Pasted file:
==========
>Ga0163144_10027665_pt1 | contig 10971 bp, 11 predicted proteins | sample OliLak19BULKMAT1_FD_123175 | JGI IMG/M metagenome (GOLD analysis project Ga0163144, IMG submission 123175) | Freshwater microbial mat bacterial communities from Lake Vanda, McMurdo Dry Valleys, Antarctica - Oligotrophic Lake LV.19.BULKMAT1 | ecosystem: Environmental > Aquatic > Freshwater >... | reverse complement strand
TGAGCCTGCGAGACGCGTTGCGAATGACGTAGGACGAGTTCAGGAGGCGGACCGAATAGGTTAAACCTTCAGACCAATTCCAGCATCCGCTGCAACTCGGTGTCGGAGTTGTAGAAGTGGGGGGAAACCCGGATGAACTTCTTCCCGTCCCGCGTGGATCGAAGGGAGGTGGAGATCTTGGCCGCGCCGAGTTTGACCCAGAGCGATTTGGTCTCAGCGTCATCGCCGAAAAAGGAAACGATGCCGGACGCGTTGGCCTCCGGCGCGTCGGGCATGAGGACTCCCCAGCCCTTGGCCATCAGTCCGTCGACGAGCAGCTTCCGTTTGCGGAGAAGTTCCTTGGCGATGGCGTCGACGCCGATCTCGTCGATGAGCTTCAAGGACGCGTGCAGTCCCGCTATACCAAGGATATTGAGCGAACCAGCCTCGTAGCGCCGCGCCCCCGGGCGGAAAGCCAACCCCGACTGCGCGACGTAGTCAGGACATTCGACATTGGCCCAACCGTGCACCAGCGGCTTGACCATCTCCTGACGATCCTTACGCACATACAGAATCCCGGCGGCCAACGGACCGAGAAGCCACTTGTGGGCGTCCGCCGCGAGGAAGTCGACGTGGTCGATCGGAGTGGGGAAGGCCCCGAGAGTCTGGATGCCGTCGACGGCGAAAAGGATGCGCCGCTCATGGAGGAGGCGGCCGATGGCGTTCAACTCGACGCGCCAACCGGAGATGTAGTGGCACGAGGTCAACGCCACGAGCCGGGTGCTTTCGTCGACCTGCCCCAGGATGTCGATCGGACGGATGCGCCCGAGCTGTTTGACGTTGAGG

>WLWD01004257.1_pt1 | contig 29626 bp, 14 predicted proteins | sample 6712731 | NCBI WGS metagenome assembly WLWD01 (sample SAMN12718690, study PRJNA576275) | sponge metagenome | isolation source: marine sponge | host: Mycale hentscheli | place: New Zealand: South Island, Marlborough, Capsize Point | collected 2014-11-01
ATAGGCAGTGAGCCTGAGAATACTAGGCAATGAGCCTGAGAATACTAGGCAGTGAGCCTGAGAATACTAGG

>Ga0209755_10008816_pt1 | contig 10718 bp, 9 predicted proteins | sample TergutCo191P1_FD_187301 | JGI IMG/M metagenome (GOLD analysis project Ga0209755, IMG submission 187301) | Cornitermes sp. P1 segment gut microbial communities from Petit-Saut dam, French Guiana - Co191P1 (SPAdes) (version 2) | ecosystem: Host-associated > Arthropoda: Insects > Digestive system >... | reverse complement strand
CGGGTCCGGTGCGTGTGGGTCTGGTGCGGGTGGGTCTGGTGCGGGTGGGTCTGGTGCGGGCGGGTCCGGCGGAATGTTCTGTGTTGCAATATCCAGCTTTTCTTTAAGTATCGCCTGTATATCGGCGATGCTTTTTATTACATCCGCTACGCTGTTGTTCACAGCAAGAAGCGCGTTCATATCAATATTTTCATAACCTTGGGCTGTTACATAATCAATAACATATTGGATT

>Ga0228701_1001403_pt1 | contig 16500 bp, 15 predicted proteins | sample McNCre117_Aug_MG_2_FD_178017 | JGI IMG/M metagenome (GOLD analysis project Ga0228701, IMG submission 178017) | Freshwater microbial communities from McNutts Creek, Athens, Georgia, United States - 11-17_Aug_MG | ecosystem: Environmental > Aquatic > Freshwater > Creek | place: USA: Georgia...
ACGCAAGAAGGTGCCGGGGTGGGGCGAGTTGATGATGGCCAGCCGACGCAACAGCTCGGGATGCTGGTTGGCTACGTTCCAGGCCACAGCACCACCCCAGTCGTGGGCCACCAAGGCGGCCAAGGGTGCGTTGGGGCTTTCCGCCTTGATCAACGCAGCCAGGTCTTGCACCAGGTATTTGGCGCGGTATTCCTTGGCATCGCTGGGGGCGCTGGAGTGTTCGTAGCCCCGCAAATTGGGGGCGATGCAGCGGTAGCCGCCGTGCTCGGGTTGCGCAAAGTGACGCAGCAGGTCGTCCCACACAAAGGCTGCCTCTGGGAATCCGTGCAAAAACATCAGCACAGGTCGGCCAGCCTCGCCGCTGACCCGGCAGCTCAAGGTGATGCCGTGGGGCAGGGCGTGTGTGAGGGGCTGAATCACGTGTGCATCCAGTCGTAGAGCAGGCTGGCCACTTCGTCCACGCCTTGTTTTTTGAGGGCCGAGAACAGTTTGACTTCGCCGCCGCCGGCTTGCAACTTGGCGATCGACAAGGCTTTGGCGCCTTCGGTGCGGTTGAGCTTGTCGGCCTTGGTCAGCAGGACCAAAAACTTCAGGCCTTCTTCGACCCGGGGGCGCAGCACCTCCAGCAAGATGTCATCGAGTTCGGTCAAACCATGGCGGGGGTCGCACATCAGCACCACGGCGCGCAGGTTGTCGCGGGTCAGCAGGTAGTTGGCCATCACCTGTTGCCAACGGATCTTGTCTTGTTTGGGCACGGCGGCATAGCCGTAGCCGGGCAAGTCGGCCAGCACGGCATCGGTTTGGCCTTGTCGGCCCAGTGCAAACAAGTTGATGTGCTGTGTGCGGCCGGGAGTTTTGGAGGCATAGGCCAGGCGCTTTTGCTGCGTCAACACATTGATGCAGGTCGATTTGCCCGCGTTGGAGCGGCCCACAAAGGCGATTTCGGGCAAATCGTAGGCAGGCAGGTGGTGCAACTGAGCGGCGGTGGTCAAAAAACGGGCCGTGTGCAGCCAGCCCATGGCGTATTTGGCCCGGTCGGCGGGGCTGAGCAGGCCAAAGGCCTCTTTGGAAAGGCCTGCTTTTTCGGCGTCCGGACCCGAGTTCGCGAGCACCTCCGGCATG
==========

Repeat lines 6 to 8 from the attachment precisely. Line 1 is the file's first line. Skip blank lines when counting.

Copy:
CGGGTCCGGTGCGTGTGGGTCTGGTGCGGGTGGGTCTGGTGCGGGTGGGTCTGGTGCGGGCGGGTCCGGCGGAATGTTCTGTGTTGCAATATCCAGCTTTTCTTTAAGTATCGCCTGTATATCGGCGATGCTTTTTATTACATCCGCTACGCTGTTGTTCACAGCAAGAAGCGCGTTCATATCAATATTTTCATAACCTTGGGCTGTTACATAATCAATAACATATTGGATT

>Ga0228701_1001403_pt1 | contig 16500 bp, 15 predicted proteins | sample McNCre117_Aug_MG_2_FD_178017 | JGI IMG/M metagenome (GOLD analysis project Ga0228701, IMG submission 178017) | Freshwater microbial communities from McNutts Creek, Athens, Georgia, United States - 11-17_Aug_MG | ecosystem: Environmental > Aquatic > Freshwater > Creek | place: USA: Georgia...
ACGCAAGAAGGTGCCGGGGTGGGGCGAGTTGATGATGGCCAGCCGACGCAACAGCTCGGGATGCTGGTTGGCTACGTTCCAGGCCACAGCACCACCCCAGTCGTGGGCCACCAAGGCGGCCAAGGGTGCGTTGGGGCTTTCCGCCTTGATCAACGCAGCCAGGTCTTGCACCAGGTATTTGGCGCGGTATTCCTTGGCATCGCTGGGGGCGCTGGAGTGTTCGTAGCCCCGCAAATTGGGGGCGATGCAGCGGTAGCCGCCGTGCTCGGGTTGCGCAAAGTGACGCAGCAGGTCGTCCCACACAAAGGCTGCCTCTGGGAATCCGTGCAAAAACATCAGCACAGGTCGGCCAGCCTCGCCGCTGACCCGGCAGCTCAAGGTGATGCCGTGGGGCAGGGCGTGTGTGAGGGGCTGAATCACGTGTGCATCCAGTCGTAGAGCAGGCTGGCCACTTCGTCCACGCCTTGTTTTTTGAGGGCCGAGAACAGTTTGACTTCGCCGCCGCCGGCTTGCAACTTGGCGATCGACAAGGCTTTGGCGCCTTCGGTGCGGTTGAGCTTGTCGGCCTTGGTCAGCAGGACCAAAAACTTCAGGCCTTCTTCGACCCGGGGGCGCAGCACCTCCAGCAAGATGTCATCGAGTTCGGTCAAACCATGGCGGGGGTCGCACATCAGCACCACGGCGCGCAGGTTGTCGCGGGTCAGCAGGTAGTTGGCCATCACCTGTTGCCAACGGATCTTGTCTTGTTTGGGCACGGCGGCATAGCCGTAGCCGGGCAAGTCGGCCAGCACGGCATCGGTTTGGCCTTGTCGGCCCAGTGCAAACAAGTTGATGTGCTGTGTGCGGCCGGGAGTTTTGGAGGCATAGGCCAGGCGCTTTTGCTGCGTCAACACATTGATGCAGGTCGATTTGCCCGCGTTGGAGCGGCCCACAAAGGCGATTTCGGGCAAATCGTAGGCAGGCAGGTGGTGCAACTGAGCGGCGGTGGTCAAAAAACGGGCCGTGTGCAGCCAGCCCATGGCGTATTTGGCCCGGTCGGCGGGGCTGAGCAGGCCAAAGGCCTCTTTGGAAAGGCCTGCTTTTTCGGCGTCCGGACCCGAGTTCGCGAGCACCTCCGGCATG